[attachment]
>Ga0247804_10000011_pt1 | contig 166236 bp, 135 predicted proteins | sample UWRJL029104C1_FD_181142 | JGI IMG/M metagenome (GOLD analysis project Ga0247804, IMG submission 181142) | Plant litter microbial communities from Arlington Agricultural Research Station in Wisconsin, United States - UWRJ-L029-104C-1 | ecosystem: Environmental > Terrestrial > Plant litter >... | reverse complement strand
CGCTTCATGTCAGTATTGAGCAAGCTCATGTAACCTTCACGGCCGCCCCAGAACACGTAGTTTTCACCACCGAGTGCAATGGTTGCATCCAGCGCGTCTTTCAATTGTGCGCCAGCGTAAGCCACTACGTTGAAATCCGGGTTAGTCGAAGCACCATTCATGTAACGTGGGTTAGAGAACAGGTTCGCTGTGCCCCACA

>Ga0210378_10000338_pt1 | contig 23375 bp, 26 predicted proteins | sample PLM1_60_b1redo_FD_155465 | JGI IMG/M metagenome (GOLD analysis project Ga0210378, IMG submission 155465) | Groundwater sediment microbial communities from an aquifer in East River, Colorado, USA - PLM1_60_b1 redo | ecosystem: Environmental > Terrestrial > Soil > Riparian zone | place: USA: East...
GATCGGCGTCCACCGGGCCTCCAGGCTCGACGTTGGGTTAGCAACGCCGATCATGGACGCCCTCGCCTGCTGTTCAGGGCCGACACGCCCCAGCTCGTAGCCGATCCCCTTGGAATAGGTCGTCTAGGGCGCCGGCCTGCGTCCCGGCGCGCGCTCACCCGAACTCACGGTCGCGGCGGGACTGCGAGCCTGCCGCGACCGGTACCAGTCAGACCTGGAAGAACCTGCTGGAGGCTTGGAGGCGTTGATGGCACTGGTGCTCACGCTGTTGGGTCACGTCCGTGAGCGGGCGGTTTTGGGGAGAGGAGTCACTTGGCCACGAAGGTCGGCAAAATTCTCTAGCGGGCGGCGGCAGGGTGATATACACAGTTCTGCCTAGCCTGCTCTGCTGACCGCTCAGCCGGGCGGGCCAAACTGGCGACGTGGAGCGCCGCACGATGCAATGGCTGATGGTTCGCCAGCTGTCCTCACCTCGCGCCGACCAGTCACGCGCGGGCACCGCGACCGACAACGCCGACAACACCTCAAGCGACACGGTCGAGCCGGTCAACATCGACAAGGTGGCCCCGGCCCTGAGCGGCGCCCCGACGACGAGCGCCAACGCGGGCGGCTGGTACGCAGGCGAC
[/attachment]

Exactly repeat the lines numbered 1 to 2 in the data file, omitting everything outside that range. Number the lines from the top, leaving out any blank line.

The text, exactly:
>Ga0247804_10000011_pt1 | contig 166236 bp, 135 predicted proteins | sample UWRJL029104C1_FD_181142 | JGI IMG/M metagenome (GOLD analysis project Ga0247804, IMG submission 181142) | Plant litter microbial communities from Arlington Agricultural Research Station in Wisconsin, United States - UWRJ-L029-104C-1 | ecosystem: Environmental > Terrestrial > Plant litter >... | reverse complement strand
CGCTTCATGTCAGTATTGAGCAAGCTCATGTAACCTTCACGGCCGCCCCAGAACACGTAGTTTTCACCACCGAGTGCAATGGTTGCATCCAGCGCGTCTTTCAATTGTGCGCCAGCGTAAGCCACTACGTTGAAATCCGGGTTAGTCGAAGCACCATTCATGTAACGTGGGTTAGAGAACAGGTTCGCTGTGCCCCACA